Date of Degree
PhD (Doctor of Philosophy)
Molecular Physiology and Biophysics
Christopher M. Adams
Skeletal muscle atrophy is a debilitating condition that commonly occurs as a secondary consequence of many acute and chronic medical conditions, including muscle disuse, heart and renal failure, starvation, cancer, HIV/AIDS, and aging. Though it leads to weakness, falls, and fractures, and reduces independence and quality of life for millions of Americans annually, no effective pharmacologic therapies for muscle atrophy exist. This is largely due to a poor understanding of the pathogenesis of skeletal muscle atrophy at a molecular level. In this thesis, I describe my studies into the molecular pathogenesis of skeletal muscle atrophy. Using mouse models, I showed that the gene encoding the pro-atrophy nuclear protein Gadd45a is regulated by distinct pathways after muscle denervation and fasting, and also identified a novel protein regulating skeletal muscle fiber size.
First, we demonstrated that denervation-induced muscle atrophy, unlike atrophy mediated by fasting, does not require the bZIP transcription factor ATF4. However, the lysine deacetylase HDAC4 is sufficient to induce Gadd45a mRNA and necessary for Gadd45a mRNA induction after denervation, but not after fasting. Taken together, these data show that Gadd45a is a central convergence point for muscle atrophy caused by several stimuli, and also demonstrate that distinct pathways mediate Gadd45a induction in different models of skeletal muscle atrophy.
Second, we identified spermine oxidase as a critical regulator of muscle fiber size. We observed that spermine oxidase mRNA and spermine oxidase protein were reduced by several distinct causes of muscle atrophy (i.e. immobilization, denervation, fasting, and aging). Furthermore, spermine oxidase overexpression increased muscle fiber size, while spermine oxidase knockdown caused muscle fiber atrophy. Restoring spermine oxidase expression significantly attenuated muscle atrophy after limb immobilization, denervation, and fasting. Finally, we identified p21 as a key upstream regulator of spermine oxidase expression, and spermine oxidase as a required mediator of p21-mediated skeletal muscle fiber atrophy.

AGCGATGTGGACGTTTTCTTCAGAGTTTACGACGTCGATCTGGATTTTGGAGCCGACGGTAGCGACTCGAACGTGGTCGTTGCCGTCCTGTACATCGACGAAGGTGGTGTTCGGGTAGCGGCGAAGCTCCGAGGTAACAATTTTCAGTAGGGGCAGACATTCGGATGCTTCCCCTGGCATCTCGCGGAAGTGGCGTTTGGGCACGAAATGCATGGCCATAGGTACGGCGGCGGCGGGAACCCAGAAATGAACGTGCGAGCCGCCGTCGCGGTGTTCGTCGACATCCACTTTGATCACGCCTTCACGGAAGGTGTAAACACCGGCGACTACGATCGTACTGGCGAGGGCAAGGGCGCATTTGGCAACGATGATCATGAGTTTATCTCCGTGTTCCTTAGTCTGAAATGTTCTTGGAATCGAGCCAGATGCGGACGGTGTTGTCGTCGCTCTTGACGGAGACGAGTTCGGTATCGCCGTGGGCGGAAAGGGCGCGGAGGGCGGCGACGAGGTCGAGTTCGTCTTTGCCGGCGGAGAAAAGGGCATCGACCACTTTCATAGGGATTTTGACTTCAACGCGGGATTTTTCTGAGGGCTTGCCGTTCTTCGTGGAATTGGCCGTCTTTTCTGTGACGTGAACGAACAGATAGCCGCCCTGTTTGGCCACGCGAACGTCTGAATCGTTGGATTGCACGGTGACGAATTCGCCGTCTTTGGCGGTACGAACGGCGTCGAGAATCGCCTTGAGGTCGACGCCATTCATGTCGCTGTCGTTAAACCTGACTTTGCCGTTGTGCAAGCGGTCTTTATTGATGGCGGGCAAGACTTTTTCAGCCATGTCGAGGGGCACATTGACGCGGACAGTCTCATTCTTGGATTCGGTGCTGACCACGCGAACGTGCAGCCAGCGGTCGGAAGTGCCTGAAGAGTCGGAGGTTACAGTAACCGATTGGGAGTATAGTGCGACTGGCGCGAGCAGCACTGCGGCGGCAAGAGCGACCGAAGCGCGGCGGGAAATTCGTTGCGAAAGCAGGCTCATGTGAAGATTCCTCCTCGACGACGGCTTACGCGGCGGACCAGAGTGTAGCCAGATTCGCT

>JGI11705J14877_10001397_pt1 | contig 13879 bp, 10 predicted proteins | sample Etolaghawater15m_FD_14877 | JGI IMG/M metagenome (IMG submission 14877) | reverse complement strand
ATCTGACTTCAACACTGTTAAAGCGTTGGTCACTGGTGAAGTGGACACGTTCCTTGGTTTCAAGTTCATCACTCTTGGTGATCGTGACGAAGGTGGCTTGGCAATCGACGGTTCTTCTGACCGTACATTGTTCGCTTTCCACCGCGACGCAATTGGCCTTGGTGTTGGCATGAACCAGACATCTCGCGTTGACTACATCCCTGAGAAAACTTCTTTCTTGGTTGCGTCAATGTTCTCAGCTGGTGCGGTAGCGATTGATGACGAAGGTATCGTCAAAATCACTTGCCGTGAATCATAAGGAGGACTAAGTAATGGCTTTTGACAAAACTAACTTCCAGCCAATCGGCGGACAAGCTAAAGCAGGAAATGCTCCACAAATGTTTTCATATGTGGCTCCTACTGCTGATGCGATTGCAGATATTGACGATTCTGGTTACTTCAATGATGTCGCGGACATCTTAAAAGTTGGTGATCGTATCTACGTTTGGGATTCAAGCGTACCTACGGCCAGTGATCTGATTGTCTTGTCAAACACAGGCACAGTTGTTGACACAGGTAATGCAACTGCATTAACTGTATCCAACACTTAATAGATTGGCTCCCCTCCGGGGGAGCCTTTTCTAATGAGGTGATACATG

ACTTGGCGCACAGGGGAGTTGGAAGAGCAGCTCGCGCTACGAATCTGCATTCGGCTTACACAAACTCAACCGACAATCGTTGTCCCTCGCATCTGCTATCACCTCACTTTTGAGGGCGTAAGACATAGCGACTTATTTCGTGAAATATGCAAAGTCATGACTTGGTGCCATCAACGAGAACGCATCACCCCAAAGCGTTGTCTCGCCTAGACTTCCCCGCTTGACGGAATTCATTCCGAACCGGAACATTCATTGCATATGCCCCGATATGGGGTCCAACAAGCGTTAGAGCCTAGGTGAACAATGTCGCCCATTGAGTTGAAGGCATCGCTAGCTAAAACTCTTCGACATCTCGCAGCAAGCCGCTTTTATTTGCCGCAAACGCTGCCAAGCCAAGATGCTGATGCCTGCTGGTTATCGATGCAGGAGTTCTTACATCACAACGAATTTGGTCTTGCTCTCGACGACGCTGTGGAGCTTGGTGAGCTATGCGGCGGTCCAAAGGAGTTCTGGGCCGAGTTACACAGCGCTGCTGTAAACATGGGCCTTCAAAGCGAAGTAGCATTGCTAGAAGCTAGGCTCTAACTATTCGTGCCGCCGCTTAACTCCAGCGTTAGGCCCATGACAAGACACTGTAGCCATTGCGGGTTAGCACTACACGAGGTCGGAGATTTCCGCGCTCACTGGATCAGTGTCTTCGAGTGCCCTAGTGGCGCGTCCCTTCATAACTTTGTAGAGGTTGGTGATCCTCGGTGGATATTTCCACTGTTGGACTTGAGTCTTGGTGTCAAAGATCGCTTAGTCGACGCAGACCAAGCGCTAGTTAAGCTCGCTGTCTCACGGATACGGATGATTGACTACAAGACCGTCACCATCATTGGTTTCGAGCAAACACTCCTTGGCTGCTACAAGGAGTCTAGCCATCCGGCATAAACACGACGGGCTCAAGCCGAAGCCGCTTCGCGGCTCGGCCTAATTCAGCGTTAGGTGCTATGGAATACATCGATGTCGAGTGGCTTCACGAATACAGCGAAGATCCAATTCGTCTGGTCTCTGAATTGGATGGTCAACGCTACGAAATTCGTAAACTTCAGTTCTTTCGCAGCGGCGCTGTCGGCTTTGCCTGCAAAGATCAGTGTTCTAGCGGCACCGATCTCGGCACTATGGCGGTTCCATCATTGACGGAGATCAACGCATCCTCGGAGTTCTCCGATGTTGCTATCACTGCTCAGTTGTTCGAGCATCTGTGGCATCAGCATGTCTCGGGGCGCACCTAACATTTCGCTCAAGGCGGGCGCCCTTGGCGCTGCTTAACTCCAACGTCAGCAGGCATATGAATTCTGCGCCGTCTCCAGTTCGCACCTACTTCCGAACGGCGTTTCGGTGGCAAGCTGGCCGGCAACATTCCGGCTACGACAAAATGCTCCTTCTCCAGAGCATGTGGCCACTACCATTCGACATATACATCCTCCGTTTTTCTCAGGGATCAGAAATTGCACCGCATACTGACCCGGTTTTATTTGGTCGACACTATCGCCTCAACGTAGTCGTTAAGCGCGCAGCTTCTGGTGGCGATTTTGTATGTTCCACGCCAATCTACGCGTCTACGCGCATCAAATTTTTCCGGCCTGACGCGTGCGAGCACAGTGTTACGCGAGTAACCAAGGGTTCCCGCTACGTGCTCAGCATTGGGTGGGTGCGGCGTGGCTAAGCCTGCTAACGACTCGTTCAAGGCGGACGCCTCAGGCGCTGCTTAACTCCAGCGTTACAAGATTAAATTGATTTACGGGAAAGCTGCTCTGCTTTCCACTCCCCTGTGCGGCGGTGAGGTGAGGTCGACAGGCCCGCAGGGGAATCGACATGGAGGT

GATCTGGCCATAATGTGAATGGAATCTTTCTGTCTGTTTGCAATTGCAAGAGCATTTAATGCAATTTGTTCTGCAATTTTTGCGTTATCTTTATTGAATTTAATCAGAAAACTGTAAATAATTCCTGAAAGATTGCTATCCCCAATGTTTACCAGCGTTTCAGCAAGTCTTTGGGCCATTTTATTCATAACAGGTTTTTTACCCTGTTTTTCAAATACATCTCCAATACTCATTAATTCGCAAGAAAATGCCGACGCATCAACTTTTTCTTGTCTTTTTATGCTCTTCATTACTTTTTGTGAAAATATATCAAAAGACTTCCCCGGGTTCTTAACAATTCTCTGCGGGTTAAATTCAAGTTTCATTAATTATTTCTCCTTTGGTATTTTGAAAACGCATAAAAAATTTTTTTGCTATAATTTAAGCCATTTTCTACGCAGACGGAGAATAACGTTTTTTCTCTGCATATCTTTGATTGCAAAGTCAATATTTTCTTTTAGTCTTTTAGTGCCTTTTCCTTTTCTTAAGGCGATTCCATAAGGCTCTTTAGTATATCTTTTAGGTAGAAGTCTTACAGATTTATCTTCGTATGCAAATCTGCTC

Collectively, these findings greatly advance our understanding of the molecular pathogenesis of skeletal muscle atrophy. These data demonstrate that Gadd45a is a convergence point for multiple pro-atrophy pathways and identify spermine oxidase as a novel therapeutic target for the treatment of skeletal muscle atrophy. These discoveries suggest several important new areas for future research, and further our understanding of this common, debilitating condition.
Skeletal muscle atrophy is a common secondary consequence of many severe acute and chronic medical conditions, including limb immobilization, muscle denervation, and starvation. Although muscle atrophy is frequently debilitating and reduces independence and quality of life for millions of Americans annually, the mediators of muscle atrophy remain poorly understood at the molecular level; this has hindered development of effective pharmacologic therapies. Here, using mouse models, we have identified novel pathways mediating skeletal muscle atrophy. First, we demonstrate that muscle atrophy caused by muscle denervation causes atrophy through a pathway involving the lysine deacetylase HDAC4, while muscle atrophy caused by fasting causes atrophy through an independent pathway involving the bZIP transcription factor ATF4; however, both pathways converge on and induce the important pro-atrophy gene Gadd45a. Second, we identify the polyamine catabolism enzyme spermine oxidase as an important factor in the maintenance of skeletal muscle fiber size, and show that it is decreased during skeletal muscle atrophy. Taken together, these data elucidate several important mechanisms and pathways mediating skeletal muscle atrophy and identify potential targets for therapeutic development to treat this common yet often serious condition.
publicabstract, Gadd45a, HDAC4, muscle atrophy, p21, skeletal muscle, spermine oxidase
Copyright 2016 Kale Stephen Bongers